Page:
Joel and Clementine are polar opposites, but seem to be destined to be together. Almost a year after they first met, their loving relationship has become a series of arguments and constant bickering. Joel attempts to ameliorate the situation, but comes to find Clementine completely oblivious as to who he is. He soon finds out that she has had him completely erased from her memory. The shock and hurt of this leads Joel to do the same. However, through the process of removing the memories, Joel realizes how valuable their relationship really is.
The Emotional Core of Memory
Jessica A. Zamzow
Memories can evoke a whole host of feelings including joy, pleasure, fear or grief. But memories are unstable during recall and can be manipulated, disrupted, or even strengthened in a process...
Real world memory altering drugs called Beta-blockers (e.g. Propanolol) invoke the closest process for dampening the stress response associated with a fear-based memory. They work by blocking the noradrenergic response during recall. This decouples the emotional response from the memory over time, lessening the fear but leaving the recall of the memory intact. (Kindt, et al., 2009, Soeter & Kindt, 2010 ). Much of the research surrounding beta-blockers has implicated their potential for patients who experience post-traumatic stress disorder (PTSD). Although Beta-blockers appear to be successful at dissociating the fear response from a conditioned stimuli, this type of drug may not be effective in dissociating the types of emotional trauma associated with loss or grief, (Soeter & Kindt, 2010) as seen in the movie.
In ESSM, most of the patients who seek Dr. Mierzwaik’s care have gone through the trauma of losing the one they loved through a break-up. Although this is not severe enough to trigger PTSD in most people, it is still a distressing event for which the sufferers experience pain each time they remember the person. As in PTSD, the problem is not necessarily the memory itself, but the emotional response associated with its recall (Evars, 2007). In healthy adults, memories fade and the emotional response is dampened over time. However, in the society depicted in ESSM people have access to immediate relief of their problem memories, eradicating both the declarative memories and emotional responses these memories trigger. The price they must pay is that they lose all memories, the good and the bad and even any knowledge or conscious recognition of who the person is.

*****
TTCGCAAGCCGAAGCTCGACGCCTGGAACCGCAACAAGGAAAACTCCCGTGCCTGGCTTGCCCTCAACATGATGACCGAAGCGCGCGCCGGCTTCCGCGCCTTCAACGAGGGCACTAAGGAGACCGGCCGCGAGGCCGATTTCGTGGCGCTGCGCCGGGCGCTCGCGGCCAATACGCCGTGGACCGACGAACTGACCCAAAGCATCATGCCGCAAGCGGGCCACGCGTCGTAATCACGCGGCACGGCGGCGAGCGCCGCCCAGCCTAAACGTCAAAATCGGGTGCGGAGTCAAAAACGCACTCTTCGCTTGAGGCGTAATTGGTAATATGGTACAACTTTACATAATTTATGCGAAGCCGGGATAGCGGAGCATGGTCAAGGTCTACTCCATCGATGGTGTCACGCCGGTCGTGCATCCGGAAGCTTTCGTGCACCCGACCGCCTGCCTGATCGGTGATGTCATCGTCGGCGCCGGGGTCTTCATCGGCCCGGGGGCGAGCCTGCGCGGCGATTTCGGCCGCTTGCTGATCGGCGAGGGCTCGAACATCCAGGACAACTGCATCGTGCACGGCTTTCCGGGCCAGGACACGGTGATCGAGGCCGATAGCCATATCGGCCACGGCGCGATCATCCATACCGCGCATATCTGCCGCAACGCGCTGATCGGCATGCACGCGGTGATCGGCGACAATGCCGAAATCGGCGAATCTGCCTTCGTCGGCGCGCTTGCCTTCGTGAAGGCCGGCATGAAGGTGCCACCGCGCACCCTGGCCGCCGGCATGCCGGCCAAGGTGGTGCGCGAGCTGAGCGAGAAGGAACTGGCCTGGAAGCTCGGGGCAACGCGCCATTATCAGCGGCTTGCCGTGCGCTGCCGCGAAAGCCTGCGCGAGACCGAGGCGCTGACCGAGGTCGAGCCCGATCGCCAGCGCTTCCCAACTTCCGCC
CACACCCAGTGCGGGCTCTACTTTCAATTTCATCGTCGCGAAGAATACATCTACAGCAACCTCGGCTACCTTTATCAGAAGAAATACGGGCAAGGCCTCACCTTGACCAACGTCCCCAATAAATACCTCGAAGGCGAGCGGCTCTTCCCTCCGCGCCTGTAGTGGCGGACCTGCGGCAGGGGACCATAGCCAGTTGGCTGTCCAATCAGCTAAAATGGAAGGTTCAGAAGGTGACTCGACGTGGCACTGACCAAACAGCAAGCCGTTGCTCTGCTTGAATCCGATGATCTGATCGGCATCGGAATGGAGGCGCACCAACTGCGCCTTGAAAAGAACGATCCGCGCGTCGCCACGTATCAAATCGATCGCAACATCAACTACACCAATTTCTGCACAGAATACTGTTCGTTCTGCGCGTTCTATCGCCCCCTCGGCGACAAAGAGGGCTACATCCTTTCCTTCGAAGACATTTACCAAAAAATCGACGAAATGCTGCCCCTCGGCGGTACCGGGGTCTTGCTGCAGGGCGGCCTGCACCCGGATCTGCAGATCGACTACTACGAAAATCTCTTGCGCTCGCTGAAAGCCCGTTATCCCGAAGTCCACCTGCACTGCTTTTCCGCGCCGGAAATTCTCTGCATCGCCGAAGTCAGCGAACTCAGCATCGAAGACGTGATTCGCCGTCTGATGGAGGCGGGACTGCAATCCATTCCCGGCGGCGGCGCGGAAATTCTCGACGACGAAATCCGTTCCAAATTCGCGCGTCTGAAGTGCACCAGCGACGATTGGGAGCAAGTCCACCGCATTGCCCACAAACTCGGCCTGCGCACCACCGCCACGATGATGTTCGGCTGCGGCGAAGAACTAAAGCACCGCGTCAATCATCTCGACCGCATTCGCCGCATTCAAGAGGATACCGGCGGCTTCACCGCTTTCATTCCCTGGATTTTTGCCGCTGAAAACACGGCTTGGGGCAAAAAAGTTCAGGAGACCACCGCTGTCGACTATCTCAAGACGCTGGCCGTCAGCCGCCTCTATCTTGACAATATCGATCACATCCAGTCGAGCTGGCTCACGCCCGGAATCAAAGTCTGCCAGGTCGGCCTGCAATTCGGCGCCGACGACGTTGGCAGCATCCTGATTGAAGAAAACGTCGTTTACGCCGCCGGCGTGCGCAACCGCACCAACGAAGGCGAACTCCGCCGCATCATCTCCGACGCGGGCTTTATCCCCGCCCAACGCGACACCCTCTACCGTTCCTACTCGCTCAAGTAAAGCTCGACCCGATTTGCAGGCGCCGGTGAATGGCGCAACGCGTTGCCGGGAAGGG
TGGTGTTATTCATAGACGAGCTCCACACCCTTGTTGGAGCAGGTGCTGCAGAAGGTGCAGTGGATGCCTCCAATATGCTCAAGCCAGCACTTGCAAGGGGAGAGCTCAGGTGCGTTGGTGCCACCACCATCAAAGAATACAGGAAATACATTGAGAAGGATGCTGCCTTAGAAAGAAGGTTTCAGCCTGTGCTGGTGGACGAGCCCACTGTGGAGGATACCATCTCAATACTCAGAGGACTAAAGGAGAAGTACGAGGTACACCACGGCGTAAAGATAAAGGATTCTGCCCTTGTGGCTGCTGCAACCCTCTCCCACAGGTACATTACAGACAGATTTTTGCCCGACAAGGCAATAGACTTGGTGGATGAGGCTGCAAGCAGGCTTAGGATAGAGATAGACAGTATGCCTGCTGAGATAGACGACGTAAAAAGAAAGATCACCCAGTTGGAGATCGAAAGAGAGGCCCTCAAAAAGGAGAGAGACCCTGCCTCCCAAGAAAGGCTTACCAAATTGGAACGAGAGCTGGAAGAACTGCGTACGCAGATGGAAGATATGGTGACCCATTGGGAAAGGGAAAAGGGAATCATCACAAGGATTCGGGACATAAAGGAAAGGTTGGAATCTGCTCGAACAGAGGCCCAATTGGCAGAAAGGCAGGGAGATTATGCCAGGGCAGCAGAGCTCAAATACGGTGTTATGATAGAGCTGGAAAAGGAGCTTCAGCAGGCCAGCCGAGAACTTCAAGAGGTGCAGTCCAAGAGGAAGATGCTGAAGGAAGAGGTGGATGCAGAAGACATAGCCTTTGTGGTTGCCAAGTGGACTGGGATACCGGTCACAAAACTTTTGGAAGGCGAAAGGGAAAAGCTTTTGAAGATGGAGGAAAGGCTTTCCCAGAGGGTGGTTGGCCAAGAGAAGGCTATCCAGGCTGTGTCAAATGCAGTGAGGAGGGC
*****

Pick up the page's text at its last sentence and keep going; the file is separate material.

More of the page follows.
The characters in ESSM seek the help of Dr. Mierzwaik to relieve the suffering caused by emotionally distressing memories. The end goal of Dr. Mierzwaik’s procedure is liberation from painful memories of a particular person but at the price of losing all memories of that person and the relationship. Eternal Sunshine of the Spotless Mind extends the science-based theory of memory reconsolidation and the instability of the declarative and emotional aspects of memory into the realm of science fiction. Current science aims to lessen the negative emotion associated with specific traumatic memories. ESSM stretches this notion to the mistaken idea that specific memories can be pinpointed and erased like files in a computer. Memory doesn’t operate that way in the brain. However the movie provides great food for thought: if you could get rid of a painful memory, would you be willing to lose the good with the bad?
Bregman, A. (Producer), & Gondry M. (Writer/Director) Kaufman, C., & Bismuth, P. (Writers). (2004). Eternal sunshine of the spotless mind [Motion picture]. United States: Focus Features.
Yadin Dudai. (2006). Reconsolidation: the advantage of being refocused, Current Opinion in Neurobiology, 16(2), 174-178.
Evars, K. (2007). Perspectives on memory manipulation: using Beta-blockers to cure post- traumatic stress disorder. Neuroethics, 16, 138-146.
Kindt, M., et al. (2009). "Beyond extinction: erasing human fear responses and preventing the return of fear." Nature Neuroscience, 12(3), 256-258.
Soeter, M., Kindt, M. (2010). Dissociating response systems: erasing fear from memory. Neurobiology of Learning and Memory, 94, 30-41.